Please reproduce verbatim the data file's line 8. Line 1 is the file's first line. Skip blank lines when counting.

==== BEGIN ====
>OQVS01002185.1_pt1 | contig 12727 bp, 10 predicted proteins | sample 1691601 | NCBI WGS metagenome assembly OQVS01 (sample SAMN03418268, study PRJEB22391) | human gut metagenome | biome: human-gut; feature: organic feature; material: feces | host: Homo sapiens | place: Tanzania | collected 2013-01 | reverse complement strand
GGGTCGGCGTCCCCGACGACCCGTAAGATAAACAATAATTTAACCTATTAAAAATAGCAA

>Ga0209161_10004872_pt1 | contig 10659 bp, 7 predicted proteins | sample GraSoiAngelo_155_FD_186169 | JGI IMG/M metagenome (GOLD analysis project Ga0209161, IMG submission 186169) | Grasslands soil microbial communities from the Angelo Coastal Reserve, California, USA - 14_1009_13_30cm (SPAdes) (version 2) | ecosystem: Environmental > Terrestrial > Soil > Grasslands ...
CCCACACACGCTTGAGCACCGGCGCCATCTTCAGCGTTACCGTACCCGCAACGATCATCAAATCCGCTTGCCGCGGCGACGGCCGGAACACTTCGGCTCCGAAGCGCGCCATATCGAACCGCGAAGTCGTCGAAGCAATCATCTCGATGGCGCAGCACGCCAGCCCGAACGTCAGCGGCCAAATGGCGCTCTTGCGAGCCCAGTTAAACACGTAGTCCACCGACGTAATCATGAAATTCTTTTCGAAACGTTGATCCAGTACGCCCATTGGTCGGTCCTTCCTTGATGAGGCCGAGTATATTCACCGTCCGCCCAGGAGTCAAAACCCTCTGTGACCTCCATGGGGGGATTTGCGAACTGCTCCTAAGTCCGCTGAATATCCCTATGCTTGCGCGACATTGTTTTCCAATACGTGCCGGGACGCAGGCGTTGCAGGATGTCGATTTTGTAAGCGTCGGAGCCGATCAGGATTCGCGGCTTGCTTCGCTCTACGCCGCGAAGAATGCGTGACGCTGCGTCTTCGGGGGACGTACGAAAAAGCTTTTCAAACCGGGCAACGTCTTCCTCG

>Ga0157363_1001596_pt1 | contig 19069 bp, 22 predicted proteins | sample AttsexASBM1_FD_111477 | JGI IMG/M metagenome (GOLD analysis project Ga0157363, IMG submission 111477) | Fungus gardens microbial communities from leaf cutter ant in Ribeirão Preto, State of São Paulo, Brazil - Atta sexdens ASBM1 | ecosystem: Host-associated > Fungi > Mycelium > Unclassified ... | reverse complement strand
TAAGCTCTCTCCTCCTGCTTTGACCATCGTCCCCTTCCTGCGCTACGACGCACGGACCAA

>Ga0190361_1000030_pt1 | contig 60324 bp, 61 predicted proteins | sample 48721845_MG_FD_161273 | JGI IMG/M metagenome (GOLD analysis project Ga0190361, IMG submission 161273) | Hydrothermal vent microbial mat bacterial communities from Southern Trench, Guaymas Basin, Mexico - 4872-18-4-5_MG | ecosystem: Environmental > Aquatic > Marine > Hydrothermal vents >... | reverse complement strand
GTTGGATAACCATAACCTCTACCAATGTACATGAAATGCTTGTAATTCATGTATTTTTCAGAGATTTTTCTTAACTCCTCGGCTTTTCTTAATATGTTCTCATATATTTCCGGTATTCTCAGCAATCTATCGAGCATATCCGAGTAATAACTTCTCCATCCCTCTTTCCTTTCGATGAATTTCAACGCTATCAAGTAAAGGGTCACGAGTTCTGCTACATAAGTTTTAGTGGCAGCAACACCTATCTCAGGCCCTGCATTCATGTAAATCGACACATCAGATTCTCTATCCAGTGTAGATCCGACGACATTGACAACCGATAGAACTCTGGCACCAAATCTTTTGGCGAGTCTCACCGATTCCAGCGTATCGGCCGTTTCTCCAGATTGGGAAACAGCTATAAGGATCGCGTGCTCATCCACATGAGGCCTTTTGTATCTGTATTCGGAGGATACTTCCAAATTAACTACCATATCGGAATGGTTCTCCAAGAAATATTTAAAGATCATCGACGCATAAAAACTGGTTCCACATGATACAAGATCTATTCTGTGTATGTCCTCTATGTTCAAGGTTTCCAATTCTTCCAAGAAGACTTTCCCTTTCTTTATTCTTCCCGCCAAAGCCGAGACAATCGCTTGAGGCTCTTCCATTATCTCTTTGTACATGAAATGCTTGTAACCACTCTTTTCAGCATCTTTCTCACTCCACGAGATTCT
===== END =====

GTTGGATAACCATAACCTCTACCAATGTACATGAAATGCTTGTAATTCATGTATTTTTCAGAGATTTTTCTTAACTCCTCGGCTTTTCTTAATATGTTCTCATATATTTCCGGTATTCTCAGCAATCTATCGAGCATATCCGAGTAATAACTTCTCCATCCCTCTTTCCTTTCGATGAATTTCAACGCTATCAAGTAAAGGGTCACGAGTTCTGCTACATAAGTTTTAGTGGCAGCAACACCTATCTCAGGCCCTGCATTCATGTAAATCGACACATCAGATTCTCTATCCAGTGTAGATCCGACGACATTGACAACCGATAGAACTCTGGCACCAAATCTTTTGGCGAGTCTCACCGATTCCAGCGTATCGGCCGTTTCTCCAGATTGGGAAACAGCTATAAGGATCGCGTGCTCATCCACATGAGGCCTTTTGTATCTGTATTCGGAGGATACTTCCAAATTAACTACCATATCGGAATGGTTCTCCAAGAAATATTTAAAGATCATCGACGCATAAAAACTGGTTCCACATGATACAAGATCTATTCTGTGTATGTCCTCTATGTTCAAGGTTTCCAATTCTTCCAAGAAGACTTTCCCTTTCTTTATTCTTCCCGCCAAAGCCGAGACAATCGCTTGAGGCTCTTCCATTATCTCTTTGTACATGAAATGCTTGTAACCACTCTTTTCAGCATCTTTCTCACTCCACGAGATTCT